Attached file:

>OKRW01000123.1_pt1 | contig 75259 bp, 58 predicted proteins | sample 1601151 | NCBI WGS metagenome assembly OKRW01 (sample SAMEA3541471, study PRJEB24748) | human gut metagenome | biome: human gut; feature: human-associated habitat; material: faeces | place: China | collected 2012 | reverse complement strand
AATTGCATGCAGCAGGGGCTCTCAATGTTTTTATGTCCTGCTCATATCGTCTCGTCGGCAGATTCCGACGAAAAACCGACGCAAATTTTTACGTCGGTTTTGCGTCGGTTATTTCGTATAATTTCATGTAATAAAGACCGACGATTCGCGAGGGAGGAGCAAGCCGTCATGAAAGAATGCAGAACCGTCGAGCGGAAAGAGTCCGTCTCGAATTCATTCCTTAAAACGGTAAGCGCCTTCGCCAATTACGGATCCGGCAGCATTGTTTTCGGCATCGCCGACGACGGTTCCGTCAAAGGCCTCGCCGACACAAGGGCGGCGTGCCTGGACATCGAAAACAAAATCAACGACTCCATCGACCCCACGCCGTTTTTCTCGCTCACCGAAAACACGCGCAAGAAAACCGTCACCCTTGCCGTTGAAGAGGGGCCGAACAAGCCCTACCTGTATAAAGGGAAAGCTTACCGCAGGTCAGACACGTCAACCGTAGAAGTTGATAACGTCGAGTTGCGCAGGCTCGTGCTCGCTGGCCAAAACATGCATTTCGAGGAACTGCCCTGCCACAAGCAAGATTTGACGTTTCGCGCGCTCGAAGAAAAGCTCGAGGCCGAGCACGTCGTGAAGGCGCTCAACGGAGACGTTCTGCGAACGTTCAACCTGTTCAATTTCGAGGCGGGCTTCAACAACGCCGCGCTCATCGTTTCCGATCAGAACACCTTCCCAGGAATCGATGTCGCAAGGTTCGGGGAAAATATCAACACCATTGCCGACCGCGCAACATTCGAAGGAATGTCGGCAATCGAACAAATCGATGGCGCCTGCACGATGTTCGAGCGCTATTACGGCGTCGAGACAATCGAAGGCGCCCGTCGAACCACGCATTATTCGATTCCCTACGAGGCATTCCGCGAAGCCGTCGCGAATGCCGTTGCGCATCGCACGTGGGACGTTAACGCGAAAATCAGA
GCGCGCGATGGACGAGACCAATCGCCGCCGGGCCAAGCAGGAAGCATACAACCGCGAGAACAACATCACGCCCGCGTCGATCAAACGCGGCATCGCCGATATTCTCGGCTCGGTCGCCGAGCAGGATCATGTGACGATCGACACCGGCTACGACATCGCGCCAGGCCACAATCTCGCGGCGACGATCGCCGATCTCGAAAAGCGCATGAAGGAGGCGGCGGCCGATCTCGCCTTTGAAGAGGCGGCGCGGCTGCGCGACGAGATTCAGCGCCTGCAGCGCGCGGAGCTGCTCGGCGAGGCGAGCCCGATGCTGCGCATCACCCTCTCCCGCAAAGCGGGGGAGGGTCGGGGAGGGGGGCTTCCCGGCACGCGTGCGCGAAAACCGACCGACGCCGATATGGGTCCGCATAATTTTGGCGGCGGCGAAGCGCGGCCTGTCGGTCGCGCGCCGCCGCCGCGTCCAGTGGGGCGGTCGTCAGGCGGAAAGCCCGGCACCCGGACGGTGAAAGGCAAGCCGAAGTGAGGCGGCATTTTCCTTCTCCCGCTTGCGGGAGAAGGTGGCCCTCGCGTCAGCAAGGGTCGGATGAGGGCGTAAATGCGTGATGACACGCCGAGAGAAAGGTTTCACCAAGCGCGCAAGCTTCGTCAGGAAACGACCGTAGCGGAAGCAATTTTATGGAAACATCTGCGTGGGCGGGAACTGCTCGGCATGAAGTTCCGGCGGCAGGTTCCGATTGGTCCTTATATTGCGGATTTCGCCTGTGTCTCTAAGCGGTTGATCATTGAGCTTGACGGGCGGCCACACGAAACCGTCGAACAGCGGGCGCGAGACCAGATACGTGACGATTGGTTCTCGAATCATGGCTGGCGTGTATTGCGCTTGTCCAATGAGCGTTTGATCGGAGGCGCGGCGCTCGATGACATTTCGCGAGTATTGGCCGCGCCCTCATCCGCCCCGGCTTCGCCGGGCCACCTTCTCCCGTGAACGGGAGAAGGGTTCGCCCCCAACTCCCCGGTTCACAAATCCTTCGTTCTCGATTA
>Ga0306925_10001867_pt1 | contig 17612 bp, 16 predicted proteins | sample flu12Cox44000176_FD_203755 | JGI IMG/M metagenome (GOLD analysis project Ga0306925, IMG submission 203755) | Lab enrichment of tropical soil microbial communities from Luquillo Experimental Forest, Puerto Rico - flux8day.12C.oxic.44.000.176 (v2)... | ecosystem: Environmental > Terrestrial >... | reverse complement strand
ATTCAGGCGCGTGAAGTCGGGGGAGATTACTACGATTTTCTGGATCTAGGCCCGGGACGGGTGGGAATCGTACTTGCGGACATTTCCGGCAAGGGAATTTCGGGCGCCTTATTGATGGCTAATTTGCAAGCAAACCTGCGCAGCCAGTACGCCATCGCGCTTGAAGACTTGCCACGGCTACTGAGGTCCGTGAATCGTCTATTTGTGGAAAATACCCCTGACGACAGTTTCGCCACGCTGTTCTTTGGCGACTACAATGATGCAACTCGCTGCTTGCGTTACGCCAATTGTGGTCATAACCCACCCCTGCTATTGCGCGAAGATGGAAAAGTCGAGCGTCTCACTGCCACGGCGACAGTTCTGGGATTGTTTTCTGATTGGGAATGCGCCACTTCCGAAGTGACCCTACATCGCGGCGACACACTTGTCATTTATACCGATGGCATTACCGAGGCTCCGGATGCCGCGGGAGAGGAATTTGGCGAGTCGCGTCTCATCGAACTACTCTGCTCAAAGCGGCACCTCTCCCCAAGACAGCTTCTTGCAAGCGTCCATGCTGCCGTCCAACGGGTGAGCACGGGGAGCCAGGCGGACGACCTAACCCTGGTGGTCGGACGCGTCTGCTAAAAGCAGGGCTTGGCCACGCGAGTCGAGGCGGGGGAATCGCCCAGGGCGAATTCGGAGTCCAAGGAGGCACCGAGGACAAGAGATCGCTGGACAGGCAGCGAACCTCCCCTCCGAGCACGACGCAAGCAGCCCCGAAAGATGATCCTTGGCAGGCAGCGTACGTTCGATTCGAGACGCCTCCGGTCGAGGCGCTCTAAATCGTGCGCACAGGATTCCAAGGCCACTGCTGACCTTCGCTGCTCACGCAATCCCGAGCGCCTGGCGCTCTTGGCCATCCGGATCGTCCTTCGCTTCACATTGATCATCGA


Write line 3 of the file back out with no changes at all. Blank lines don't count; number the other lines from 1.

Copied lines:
GCGCGCGATGGACGAGACCAATCGCCGCCGGGCCAAGCAGGAAGCATACAACCGCGAGAACAACATCACGCCCGCGTCGATCAAACGCGGCATCGCCGATATTCTCGGCTCGGTCGCCGAGCAGGATCATGTGACGATCGACACCGGCTACGACATCGCGCCAGGCCACAATCTCGCGGCGACGATCGCCGATCTCGAAAAGCGCATGAAGGAGGCGGCGGCCGATCTCGCCTTTGAAGAGGCGGCGCGGCTGCGCGACGAGATTCAGCGCCTGCAGCGCGCGGAGCTGCTCGGCGAGGCGAGCCCGATGCTGCGCATCACCCTCTCCCGCAAAGCGGGGGAGGGTCGGGGAGGGGGGCTTCCCGGCACGCGTGCGCGAAAACCGACCGACGCCGATATGGGTCCGCATAATTTTGGCGGCGGCGAAGCGCGGCCTGTCGGTCGCGCGCCGCCGCCGCGTCCAGTGGGGCGGTCGTCAGGCGGAAAGCCCGGCACCCGGACGGTGAAAGGCAAGCCGAAGTGAGGCGGCATTTTCCTTCTCCCGCTTGCGGGAGAAGGTGGCCCTCGCGTCAGCAAGGGTCGGATGAGGGCGTAAATGCGTGATGACACGCCGAGAGAAAGGTTTCACCAAGCGCGCAAGCTTCGTCAGGAAACGACCGTAGCGGAAGCAATTTTATGGAAACATCTGCGTGGGCGGGAACTGCTCGGCATGAAGTTCCGGCGGCAGGTTCCGATTGGTCCTTATATTGCGGATTTCGCCTGTGTCTCTAAGCGGTTGATCATTGAGCTTGACGGGCGGCCACACGAAACCGTCGAACAGCGGGCGCGAGACCAGATACGTGACGATTGGTTCTCGAATCATGGCTGGCGTGTATTGCGCTTGTCCAATGAGCGTTTGATCGGAGGCGCGGCGCTCGATGACATTTCGCGAGTATTGGCCGCGCCCTCATCCGCCCCGGCTTCGCCGGGCCACCTTCTCCCGTGAACGGGAGAAGGGTTCGCCCCCAACTCCCCGGTTCACAAATCCTTCGTTCTCGATTA